Monday, December 15, 2014

Criticism of the IPCC from a Competent Source

I just came across an interesting piece online which quotes extensively from testimony by a prominent scientist critiquing the IPCC. It provides a good rebuttal to those who imagine that the only critics are ignorant and/or venal people who believe in a vast conspiracy of climate scientists. 

Testimony by Daniel Botkin


Josiah Neeley said...

It may be a good rebuttal to those who imagine that the only critics are ignorant and/or venal people who believe in a vast conspiracy of climate scientists, but I'm not sure it's a good rebuttal to anyone else. It seemed nitpicky and all over the place, IMO.

Ricardo Cruz said...

Hmm, I never questioned the IPCC, but his accusations if true put the IPCC credibility in question for me. Does anyone know if this point of his is true? It should be possible to verify ...

14. Some of the reports conclusions are the opposite of those given in articles cited in defense of those conclusions.
For example, the IPCC 2014 Terrestrial Ecosystem Report states that “there is medium confidence that rapid change in the Arctic is affecting its animals. For example, seven of 19 subpopulations of the polar bear are declining in number” citing in support of this an article by Vongraven and Richardson, 2011. That report states the contrary, that the “‘decline’ is an illusion.

In addition, I have sought the available counts of the 19 subpopulations. Of these, only three have been counted twice; the rest have been counted once. Thus no rate of changes in the populations can be determined. The first count was done 1986 for one subpopulation.

Ricardo Cruz said...
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Ricardo Cruz said...

Considering [Vongraven and Richardson, 2011], I don't understand why Daniel Botkin says the article says the decline is an "illusion". The IPCC does seem to imply more than what the authors of the article state though.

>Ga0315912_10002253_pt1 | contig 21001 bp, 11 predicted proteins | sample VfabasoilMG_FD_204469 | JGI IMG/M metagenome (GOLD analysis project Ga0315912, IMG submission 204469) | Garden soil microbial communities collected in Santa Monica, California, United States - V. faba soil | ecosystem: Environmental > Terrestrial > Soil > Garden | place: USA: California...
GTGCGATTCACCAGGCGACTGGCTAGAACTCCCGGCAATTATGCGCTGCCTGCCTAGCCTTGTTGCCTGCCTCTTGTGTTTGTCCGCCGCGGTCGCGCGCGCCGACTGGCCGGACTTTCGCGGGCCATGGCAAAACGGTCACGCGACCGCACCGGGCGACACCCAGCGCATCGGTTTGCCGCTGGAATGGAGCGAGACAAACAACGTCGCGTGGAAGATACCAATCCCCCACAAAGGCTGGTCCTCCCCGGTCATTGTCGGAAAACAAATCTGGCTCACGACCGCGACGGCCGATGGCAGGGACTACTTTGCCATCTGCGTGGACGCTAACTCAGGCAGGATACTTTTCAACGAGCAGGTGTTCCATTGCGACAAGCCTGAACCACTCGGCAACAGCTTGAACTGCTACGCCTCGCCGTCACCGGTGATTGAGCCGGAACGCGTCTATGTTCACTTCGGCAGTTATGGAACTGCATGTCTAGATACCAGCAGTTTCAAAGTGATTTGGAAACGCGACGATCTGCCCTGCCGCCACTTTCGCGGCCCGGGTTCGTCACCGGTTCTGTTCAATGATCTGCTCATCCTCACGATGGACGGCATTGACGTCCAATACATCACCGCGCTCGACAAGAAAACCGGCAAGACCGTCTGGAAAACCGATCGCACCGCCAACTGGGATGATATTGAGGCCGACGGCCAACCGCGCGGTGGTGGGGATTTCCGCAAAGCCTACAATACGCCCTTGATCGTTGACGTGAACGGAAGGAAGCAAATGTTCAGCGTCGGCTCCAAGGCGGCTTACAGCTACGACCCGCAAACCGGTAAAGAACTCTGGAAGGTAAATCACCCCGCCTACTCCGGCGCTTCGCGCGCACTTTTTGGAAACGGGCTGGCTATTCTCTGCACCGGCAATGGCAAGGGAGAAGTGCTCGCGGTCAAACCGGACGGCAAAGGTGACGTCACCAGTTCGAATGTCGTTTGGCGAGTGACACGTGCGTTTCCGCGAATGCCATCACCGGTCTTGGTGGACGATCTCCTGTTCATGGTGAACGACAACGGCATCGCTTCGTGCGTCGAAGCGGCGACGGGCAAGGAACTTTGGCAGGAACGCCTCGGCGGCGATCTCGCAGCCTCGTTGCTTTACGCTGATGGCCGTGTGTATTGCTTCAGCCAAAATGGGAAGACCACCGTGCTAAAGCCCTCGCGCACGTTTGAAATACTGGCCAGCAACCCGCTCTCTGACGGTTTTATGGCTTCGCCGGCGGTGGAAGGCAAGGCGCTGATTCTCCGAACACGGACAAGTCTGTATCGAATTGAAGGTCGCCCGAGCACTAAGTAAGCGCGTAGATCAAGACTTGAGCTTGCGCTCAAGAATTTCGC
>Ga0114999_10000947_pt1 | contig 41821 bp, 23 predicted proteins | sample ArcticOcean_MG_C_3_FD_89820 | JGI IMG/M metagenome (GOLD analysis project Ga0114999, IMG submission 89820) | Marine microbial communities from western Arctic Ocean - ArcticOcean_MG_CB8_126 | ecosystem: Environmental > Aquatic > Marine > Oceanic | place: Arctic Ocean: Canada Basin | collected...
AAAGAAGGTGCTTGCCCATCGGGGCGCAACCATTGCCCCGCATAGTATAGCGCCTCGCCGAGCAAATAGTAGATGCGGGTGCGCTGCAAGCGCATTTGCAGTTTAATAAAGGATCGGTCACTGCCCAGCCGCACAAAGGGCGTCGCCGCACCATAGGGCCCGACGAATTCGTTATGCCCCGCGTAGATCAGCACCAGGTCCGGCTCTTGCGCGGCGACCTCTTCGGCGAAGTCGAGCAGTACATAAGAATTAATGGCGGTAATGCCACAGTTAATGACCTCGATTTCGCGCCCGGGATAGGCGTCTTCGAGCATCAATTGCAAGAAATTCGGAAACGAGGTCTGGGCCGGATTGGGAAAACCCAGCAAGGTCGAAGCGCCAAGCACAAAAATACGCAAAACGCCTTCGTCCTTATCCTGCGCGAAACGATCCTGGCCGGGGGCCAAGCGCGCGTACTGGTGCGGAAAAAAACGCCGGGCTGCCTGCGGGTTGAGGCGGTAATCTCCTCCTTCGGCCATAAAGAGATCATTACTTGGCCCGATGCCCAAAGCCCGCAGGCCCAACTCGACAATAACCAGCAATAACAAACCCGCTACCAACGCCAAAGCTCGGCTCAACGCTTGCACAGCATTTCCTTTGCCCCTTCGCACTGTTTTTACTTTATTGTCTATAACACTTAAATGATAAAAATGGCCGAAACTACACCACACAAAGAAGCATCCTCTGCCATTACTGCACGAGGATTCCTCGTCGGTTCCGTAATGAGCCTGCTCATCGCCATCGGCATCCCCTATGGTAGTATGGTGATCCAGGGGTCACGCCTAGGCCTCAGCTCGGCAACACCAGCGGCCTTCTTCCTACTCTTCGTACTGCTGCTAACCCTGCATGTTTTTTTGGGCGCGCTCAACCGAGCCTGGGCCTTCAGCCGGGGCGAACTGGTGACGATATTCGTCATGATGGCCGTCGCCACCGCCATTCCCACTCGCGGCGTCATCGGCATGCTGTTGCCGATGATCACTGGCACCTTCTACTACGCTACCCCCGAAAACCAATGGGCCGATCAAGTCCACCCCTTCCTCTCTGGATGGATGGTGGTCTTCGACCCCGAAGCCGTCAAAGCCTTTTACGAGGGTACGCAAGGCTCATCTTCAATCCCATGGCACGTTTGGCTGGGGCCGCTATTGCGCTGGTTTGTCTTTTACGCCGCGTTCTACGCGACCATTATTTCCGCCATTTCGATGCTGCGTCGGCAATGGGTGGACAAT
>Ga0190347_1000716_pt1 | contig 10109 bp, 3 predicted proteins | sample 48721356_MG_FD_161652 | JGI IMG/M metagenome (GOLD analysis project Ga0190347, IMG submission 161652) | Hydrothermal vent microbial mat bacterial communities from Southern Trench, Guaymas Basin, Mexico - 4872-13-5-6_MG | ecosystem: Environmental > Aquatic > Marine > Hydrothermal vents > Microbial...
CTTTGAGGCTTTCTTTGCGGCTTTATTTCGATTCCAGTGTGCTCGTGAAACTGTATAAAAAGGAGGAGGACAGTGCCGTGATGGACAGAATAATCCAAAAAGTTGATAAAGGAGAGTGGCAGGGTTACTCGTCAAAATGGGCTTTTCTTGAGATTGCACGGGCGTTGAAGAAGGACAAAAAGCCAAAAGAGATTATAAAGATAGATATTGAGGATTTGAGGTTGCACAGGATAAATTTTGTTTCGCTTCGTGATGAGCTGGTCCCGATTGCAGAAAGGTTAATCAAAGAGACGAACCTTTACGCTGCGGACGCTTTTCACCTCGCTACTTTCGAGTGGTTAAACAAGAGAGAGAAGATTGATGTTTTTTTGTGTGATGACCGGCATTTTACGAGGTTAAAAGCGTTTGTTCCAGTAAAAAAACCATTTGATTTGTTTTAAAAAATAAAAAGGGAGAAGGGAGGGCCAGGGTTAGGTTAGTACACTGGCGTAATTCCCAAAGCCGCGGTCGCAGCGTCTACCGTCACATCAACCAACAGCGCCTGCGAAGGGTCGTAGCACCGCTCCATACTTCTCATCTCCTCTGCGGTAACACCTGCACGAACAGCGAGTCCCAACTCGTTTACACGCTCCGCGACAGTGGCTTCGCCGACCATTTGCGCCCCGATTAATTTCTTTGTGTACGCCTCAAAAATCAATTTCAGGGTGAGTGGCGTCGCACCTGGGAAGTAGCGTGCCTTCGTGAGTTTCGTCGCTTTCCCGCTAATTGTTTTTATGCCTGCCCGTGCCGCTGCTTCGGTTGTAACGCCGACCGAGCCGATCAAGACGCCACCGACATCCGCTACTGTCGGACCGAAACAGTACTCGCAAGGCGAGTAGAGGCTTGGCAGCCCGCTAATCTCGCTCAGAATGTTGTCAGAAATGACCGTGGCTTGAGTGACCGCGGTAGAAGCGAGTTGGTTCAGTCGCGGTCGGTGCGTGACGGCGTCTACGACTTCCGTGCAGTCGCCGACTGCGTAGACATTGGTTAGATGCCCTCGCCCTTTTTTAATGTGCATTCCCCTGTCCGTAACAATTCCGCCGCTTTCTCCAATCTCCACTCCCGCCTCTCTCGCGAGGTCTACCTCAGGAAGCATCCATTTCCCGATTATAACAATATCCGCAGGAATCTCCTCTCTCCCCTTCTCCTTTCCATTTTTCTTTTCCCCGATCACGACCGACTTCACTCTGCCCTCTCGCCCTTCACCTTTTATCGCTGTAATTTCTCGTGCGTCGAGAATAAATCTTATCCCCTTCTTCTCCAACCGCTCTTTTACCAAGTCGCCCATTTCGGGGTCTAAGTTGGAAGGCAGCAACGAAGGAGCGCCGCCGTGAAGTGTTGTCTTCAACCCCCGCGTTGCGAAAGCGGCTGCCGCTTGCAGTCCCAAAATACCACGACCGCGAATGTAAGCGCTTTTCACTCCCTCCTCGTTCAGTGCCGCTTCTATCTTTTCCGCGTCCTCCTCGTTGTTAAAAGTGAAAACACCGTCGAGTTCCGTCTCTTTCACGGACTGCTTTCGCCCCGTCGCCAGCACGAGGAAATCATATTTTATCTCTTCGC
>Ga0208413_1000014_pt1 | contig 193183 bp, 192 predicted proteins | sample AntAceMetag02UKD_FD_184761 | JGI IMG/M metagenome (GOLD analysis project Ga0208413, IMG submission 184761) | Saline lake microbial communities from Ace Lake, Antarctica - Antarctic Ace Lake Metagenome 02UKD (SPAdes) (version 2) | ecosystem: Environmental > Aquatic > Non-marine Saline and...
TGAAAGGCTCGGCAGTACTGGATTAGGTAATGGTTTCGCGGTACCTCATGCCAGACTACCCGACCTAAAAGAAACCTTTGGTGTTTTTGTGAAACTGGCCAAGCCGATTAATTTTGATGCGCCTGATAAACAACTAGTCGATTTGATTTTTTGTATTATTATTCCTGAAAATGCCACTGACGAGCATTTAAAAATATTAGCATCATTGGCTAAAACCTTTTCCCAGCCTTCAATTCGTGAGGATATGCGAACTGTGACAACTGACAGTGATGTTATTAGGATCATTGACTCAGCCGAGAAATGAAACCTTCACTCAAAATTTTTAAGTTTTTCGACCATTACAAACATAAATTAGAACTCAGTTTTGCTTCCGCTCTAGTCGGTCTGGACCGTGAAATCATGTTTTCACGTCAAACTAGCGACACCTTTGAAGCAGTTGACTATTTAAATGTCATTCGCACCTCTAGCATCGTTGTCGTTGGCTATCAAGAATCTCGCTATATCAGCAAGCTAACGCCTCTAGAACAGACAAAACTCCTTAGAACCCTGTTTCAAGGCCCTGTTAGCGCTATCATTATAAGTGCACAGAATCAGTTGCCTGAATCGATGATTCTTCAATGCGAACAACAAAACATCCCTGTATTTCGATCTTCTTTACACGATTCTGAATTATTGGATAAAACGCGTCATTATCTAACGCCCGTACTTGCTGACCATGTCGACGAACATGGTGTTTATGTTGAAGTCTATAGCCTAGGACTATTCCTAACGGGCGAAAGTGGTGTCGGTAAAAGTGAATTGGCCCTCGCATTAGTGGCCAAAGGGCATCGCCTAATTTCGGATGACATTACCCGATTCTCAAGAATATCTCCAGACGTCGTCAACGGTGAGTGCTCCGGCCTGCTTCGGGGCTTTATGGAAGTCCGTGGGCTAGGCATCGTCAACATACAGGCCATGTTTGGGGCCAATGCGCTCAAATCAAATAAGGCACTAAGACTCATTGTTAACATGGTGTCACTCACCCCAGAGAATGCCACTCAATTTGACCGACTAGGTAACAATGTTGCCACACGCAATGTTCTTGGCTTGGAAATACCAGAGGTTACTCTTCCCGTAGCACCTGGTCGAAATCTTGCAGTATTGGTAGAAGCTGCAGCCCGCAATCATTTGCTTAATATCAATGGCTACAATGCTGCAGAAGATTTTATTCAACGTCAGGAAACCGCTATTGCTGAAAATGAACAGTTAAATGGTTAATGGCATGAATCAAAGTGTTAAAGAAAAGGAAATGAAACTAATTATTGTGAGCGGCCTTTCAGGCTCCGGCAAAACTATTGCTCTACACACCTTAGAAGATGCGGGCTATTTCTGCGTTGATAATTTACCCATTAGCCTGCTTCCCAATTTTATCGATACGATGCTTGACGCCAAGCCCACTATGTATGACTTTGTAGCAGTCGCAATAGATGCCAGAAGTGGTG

Josiah Neeley said...


I had the same reaction as you. The V&R article doesn't seem to say what Botkin says it does, which given that it's an example Botkin picked of IPCC inaccuracy is kind of odd.

Daublin said...

Good cite, David. I also like to cite Dyson as a rather respectable figure who is down on the IPCC.

He is kinder to the IPCC participants than I think they deserve. They're doing shoddy work because it generates eye-popping conclusions. That's exactly the opposite of how science is supposed to work. Scientists are supposed to be skeptical until evidence mounts; they're supposed to be open to interpretations to the greatest extent possible.

For the general public, I think these shenanigans are not the best focus, though, as David has often argued. Other things that are more salient are:

- CO2 controls as currently designed have no hope of actually lowering CO2. People who say this issue is so important: why not put forward a real proposal and a plausible way to get there?
- Modern industry is unknown in history and has enormously changed humanity for the better. We should protect it.
- The worst horror stories about CO2 increases are not as bad for humanity as, say, hunger or malaria. It's incredibly conservative to suggest we should keep the overall environment the way it is; where are the progressives on improving the environment?
- As David often writes, the worst horror stories are unlikely. Much more likely is that a warmer earth is a good thing.

Glen said...